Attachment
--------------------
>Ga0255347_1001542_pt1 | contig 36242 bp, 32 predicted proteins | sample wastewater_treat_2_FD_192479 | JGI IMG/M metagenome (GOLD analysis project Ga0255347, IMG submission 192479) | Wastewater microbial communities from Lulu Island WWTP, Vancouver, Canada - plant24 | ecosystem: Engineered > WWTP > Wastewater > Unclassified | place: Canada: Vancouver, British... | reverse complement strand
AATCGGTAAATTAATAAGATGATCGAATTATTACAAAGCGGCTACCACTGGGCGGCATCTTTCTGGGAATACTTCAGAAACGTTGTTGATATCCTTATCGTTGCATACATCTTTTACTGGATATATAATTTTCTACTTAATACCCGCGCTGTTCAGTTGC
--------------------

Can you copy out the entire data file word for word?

>Ga0255347_1001542_pt1 | contig 36242 bp, 32 predicted proteins | sample wastewater_treat_2_FD_192479 | JGI IMG/M metagenome (GOLD analysis project Ga0255347, IMG submission 192479) | Wastewater microbial communities from Lulu Island WWTP, Vancouver, Canada - plant24 | ecosystem: Engineered > WWTP > Wastewater > Unclassified | place: Canada: Vancouver, British... | reverse complement strand
AATCGGTAAATTAATAAGATGATCGAATTATTACAAAGCGGCTACCACTGGGCGGCATCTTTCTGGGAATACTTCAGAAACGTTGTTGATATCCTTATCGTTGCATACATCTTTTACTGGATATATAATTTTCTACTTAATACCCGCGCTGTTCAGTTGC